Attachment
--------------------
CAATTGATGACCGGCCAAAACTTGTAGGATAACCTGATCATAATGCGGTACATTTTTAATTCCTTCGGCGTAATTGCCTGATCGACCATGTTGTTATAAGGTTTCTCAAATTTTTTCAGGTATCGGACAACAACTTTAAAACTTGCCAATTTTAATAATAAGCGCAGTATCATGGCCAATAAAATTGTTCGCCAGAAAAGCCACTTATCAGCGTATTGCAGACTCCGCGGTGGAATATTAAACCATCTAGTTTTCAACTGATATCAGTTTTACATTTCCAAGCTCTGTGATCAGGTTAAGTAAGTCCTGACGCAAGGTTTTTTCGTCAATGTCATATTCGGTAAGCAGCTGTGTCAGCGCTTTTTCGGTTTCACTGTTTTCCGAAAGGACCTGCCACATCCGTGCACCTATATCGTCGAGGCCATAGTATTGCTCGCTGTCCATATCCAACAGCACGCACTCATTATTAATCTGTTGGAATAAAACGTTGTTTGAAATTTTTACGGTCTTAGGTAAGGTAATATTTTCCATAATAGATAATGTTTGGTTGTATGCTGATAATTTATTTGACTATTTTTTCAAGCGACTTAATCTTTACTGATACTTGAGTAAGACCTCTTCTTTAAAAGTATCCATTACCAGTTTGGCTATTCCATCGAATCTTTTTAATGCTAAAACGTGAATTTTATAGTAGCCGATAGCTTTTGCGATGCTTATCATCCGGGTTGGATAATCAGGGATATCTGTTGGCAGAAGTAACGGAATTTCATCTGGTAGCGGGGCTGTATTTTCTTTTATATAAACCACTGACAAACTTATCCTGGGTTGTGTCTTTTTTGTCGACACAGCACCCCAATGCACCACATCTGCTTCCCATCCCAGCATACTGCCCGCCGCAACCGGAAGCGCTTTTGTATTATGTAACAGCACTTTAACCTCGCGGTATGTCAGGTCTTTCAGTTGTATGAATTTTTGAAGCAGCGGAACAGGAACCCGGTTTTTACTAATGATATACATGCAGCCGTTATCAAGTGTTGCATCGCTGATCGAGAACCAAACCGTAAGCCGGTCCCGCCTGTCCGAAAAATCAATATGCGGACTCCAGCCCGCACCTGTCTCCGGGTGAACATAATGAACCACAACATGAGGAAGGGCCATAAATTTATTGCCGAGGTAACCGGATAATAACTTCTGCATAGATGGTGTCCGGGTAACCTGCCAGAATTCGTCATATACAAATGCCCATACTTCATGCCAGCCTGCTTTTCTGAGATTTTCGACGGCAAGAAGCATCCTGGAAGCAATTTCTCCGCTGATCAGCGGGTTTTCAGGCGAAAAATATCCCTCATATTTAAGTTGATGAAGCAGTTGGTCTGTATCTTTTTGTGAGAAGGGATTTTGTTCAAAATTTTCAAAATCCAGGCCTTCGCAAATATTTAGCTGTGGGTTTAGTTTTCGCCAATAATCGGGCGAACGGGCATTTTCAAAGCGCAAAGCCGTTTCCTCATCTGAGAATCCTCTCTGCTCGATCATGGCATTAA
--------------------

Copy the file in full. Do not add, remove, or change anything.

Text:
CAATTGATGACCGGCCAAAACTTGTAGGATAACCTGATCATAATGCGGTACATTTTTAATTCCTTCGGCGTAATTGCCTGATCGACCATGTTGTTATAAGGTTTCTCAAATTTTTTCAGGTATCGGACAACAACTTTAAAACTTGCCAATTTTAATAATAAGCGCAGTATCATGGCCAATAAAATTGTTCGCCAGAAAAGCCACTTATCAGCGTATTGCAGACTCCGCGGTGGAATATTAAACCATCTAGTTTTCAACTGATATCAGTTTTACATTTCCAAGCTCTGTGATCAGGTTAAGTAAGTCCTGACGCAAGGTTTTTTCGTCAATGTCATATTCGGTAAGCAGCTGTGTCAGCGCTTTTTCGGTTTCACTGTTTTCCGAAAGGACCTGCCACATCCGTGCACCTATATCGTCGAGGCCATAGTATTGCTCGCTGTCCATATCCAACAGCACGCACTCATTATTAATCTGTTGGAATAAAACGTTGTTTGAAATTTTTACGGTCTTAGGTAAGGTAATATTTTCCATAATAGATAATGTTTGGTTGTATGCTGATAATTTATTTGACTATTTTTTCAAGCGACTTAATCTTTACTGATACTTGAGTAAGACCTCTTCTTTAAAAGTATCCATTACCAGTTTGGCTATTCCATCGAATCTTTTTAATGCTAAAACGTGAATTTTATAGTAGCCGATAGCTTTTGCGATGCTTATCATCCGGGTTGGATAATCAGGGATATCTGTTGGCAGAAGTAACGGAATTTCATCTGGTAGCGGGGCTGTATTTTCTTTTATATAAACCACTGACAAACTTATCCTGGGTTGTGTCTTTTTTGTCGACACAGCACCCCAATGCACCACATCTGCTTCCCATCCCAGCATACTGCCCGCCGCAACCGGAAGCGCTTTTGTATTATGTAACAGCACTTTAACCTCGCGGTATGTCAGGTCTTTCAGTTGTATGAATTTTTGAAGCAGCGGAACAGGAACCCGGTTTTTACTAATGATATACATGCAGCCGTTATCAAGTGTTGCATCGCTGATCGAGAACCAAACCGTAAGCCGGTCCCGCCTGTCCGAAAAATCAATATGCGGACTCCAGCCCGCACCTGTCTCCGGGTGAACATAATGAACCACAACATGAGGAAGGGCCATAAATTTATTGCCGAGGTAACCGGATAATAACTTCTGCATAGATGGTGTCCGGGTAACCTGCCAGAATTCGTCATATACAAATGCCCATACTTCATGCCAGCCTGCTTTTCTGAGATTTTCGACGGCAAGAAGCATCCTGGAAGCAATTTCTCCGCTGATCAGCGGGTTTTCAGGCGAAAAATATCCCTCATATTTAAGTTGATGAAGCAGTTGGTCTGTATCTTTTTGTGAGAAGGGATTTTGTTCAAAATTTTCAAAATCCAGGCCTTCGCAAATATTTAGCTGTGGGTTTAGTTTTCGCCAATAATCGGGCGAACGGGCATTTTCAAAGCGCAAAGCCGTTTCCTCATCTGAGAATCCTCTCTGCTCGATCATGGCATTAA